The Serpent is an ancient musical wind instrument dating from the 1500’s and is related to modern low brass instruments. It is played with a cup-shaped mouthpiece which is very similar to that of a trombone.
Played softly, it has a firm yet mellow tone color, or timbre. At medium volume, it produces a robust sound which seems to be a cross between the tuba, the bassoon, and the French horn. When played loudly it can produce unpleasant noises reminiscent of large animals in distress.
The Serpent gets its name from its unusual shape, which can be described as a double ‘S’ curve. In addition to the basic shape, there is a curved metal crook or bocal which fits between the mouthpiece and the main body of the instrument.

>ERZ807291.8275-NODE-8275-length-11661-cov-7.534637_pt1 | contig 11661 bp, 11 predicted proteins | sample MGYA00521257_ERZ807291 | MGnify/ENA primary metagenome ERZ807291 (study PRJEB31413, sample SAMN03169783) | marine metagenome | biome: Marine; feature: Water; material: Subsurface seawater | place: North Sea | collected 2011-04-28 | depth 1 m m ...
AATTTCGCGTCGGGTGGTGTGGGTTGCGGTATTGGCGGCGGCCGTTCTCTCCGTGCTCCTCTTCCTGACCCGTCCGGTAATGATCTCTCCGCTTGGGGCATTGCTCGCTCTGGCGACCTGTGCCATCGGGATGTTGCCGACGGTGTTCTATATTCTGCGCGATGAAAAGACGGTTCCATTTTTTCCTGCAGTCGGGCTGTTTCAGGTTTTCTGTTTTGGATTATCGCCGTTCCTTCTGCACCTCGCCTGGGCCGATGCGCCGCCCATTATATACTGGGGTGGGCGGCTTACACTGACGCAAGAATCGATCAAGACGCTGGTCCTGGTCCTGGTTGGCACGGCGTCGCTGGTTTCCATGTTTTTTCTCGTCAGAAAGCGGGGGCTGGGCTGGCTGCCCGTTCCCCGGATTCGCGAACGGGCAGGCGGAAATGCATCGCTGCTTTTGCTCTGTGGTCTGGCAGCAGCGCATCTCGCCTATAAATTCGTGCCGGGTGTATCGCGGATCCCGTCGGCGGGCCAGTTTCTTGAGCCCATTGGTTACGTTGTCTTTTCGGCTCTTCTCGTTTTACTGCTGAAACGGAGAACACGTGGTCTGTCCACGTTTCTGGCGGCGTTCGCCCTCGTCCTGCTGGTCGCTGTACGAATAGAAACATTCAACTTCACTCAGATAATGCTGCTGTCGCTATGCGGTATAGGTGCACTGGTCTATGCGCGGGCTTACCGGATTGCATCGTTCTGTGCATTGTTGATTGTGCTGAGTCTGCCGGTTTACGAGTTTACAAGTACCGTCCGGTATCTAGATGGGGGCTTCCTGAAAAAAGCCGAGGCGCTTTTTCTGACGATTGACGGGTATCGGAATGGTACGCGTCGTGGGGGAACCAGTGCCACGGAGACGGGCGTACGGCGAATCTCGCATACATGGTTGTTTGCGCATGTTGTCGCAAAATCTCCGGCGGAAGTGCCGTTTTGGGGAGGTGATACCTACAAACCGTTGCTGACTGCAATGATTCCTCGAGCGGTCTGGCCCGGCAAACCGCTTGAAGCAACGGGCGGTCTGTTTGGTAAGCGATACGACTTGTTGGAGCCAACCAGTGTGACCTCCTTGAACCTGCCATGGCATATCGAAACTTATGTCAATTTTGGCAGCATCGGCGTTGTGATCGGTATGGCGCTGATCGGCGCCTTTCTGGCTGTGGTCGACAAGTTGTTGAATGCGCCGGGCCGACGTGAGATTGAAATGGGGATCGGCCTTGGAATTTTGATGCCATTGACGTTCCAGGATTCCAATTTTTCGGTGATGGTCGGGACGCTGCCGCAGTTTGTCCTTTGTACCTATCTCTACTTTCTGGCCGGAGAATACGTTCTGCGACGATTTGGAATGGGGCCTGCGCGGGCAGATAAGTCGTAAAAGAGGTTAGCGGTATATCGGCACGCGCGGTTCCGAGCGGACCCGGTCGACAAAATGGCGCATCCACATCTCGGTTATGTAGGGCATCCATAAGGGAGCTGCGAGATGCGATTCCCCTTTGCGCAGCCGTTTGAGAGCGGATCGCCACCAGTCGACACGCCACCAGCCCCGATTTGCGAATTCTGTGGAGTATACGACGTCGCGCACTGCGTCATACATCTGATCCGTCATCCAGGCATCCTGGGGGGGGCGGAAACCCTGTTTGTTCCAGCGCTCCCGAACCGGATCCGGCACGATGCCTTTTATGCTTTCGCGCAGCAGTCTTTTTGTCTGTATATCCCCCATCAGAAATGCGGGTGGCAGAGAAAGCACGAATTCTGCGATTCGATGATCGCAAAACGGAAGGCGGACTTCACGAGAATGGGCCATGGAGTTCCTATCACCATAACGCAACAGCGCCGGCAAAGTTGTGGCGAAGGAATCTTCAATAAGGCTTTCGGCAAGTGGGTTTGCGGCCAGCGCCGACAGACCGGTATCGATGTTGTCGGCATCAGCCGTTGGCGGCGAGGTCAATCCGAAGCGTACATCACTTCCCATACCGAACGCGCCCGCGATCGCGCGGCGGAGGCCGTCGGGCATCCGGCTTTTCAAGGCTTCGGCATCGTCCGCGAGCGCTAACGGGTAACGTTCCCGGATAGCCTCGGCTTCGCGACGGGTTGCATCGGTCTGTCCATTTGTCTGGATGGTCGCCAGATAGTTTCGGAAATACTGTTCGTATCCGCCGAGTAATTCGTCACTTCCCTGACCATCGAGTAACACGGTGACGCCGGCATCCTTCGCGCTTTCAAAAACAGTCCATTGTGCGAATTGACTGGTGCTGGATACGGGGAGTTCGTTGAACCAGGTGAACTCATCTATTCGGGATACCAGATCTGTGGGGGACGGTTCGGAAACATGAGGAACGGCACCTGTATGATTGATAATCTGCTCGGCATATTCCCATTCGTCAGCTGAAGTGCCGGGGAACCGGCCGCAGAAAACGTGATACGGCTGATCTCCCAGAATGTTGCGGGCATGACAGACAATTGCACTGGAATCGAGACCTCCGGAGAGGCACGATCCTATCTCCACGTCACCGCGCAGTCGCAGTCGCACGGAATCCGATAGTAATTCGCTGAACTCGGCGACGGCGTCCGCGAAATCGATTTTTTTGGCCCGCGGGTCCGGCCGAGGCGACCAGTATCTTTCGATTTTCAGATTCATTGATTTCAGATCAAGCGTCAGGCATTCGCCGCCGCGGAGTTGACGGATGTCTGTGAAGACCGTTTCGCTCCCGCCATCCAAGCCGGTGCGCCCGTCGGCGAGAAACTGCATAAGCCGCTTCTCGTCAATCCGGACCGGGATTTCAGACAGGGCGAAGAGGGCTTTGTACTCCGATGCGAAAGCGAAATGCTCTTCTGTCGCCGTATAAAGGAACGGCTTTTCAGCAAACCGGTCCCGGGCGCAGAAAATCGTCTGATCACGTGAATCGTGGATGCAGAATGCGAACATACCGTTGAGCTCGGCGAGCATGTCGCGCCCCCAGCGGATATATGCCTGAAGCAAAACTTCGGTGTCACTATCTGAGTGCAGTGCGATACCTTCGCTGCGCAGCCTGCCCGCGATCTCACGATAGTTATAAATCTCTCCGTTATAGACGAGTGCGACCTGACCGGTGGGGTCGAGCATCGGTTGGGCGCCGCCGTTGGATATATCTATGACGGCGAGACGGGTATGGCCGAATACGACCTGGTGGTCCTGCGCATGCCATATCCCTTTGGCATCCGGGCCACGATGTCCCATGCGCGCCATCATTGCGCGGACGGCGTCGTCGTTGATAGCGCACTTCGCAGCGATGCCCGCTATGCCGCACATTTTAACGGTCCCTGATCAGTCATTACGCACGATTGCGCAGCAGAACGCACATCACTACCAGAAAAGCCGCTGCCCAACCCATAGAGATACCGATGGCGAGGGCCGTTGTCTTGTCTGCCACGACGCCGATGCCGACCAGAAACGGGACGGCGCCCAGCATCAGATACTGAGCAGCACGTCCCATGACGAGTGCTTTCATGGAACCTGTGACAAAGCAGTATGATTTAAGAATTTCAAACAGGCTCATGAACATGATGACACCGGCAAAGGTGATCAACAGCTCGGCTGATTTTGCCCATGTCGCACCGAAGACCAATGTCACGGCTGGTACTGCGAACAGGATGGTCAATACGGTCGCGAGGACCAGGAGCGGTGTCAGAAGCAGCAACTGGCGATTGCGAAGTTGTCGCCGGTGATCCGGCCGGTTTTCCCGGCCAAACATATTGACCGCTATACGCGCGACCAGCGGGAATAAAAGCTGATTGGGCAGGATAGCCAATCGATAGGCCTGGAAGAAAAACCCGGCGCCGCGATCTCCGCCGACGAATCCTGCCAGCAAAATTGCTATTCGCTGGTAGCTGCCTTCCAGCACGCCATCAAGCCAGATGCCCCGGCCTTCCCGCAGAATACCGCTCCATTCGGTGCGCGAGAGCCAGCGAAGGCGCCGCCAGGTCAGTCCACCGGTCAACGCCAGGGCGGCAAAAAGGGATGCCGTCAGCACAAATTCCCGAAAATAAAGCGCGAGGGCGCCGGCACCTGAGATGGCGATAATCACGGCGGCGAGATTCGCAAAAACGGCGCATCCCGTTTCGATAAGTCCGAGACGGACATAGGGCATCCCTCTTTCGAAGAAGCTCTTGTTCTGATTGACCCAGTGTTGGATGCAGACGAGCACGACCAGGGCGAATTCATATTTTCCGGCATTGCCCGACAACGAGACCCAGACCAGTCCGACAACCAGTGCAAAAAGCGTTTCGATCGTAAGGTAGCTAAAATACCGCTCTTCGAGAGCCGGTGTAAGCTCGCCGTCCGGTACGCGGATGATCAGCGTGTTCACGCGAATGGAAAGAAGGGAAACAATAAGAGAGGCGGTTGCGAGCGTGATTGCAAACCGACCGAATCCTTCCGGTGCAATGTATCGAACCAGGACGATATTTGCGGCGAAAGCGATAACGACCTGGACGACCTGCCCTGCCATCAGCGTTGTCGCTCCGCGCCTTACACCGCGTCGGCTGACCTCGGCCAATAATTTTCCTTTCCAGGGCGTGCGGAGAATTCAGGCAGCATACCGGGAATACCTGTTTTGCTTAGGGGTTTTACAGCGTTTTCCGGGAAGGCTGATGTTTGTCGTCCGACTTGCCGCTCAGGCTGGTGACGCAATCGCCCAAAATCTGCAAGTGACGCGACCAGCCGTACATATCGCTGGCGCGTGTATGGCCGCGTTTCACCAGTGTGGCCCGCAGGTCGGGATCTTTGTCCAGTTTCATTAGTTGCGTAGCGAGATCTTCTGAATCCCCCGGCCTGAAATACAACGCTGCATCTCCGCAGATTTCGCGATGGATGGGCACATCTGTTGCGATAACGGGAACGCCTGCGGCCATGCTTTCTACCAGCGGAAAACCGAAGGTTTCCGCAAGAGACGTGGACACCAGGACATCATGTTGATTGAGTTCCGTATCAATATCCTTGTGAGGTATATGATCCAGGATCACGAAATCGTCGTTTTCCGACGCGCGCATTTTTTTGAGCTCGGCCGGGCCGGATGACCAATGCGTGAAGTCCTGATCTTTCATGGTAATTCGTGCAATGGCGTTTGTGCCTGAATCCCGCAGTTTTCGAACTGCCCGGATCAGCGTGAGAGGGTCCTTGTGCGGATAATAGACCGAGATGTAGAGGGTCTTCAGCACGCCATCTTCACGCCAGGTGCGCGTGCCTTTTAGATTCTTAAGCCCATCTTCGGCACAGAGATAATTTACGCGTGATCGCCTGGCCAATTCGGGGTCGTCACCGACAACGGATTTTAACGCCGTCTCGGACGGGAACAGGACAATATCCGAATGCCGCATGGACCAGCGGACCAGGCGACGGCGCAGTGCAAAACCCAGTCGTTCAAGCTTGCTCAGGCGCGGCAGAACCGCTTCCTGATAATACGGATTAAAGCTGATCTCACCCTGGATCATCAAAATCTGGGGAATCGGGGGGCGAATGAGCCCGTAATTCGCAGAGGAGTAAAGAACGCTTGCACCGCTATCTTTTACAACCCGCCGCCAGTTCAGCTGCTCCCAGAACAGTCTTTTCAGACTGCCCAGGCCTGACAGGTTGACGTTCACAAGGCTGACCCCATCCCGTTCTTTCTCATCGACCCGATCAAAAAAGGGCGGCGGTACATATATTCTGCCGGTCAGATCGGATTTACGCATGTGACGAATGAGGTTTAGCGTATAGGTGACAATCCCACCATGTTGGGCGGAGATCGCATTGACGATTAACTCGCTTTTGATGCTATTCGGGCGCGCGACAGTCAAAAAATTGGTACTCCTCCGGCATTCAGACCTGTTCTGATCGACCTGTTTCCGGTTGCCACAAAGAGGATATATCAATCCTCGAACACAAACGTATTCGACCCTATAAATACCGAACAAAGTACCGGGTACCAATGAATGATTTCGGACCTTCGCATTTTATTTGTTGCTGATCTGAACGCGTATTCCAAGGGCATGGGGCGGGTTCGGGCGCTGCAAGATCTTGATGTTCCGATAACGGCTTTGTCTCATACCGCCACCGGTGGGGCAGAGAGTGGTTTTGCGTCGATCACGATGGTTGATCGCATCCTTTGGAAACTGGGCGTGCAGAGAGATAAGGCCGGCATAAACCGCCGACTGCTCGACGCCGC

The Serpent was historically made from wood and are covered in an airtight sheath to strengthen the instrument and prevent leaks. The sheath material is either leather or varnished cloth. The crook is made from brass and the mouthpiece is either wood, ivory, or a plastic resin. Because the sound originates with the vibration of the player’s lips in a cup mouthpiece, the Serpent is classified as a brass instrument.
Originally used in church music, at some point during the series of military campaigns that swept Europe in the 1700s, the Serpent came into use for military music. It was common during this period for military bands to play not only during troop movements but during actual battles. The instruments used for this purpose was loud, sturdy, playable outside and on horseback. A favorite quip among serpentists is that a Serpent player in those times held a deadly weapon if he ever found himself cornered in a battle.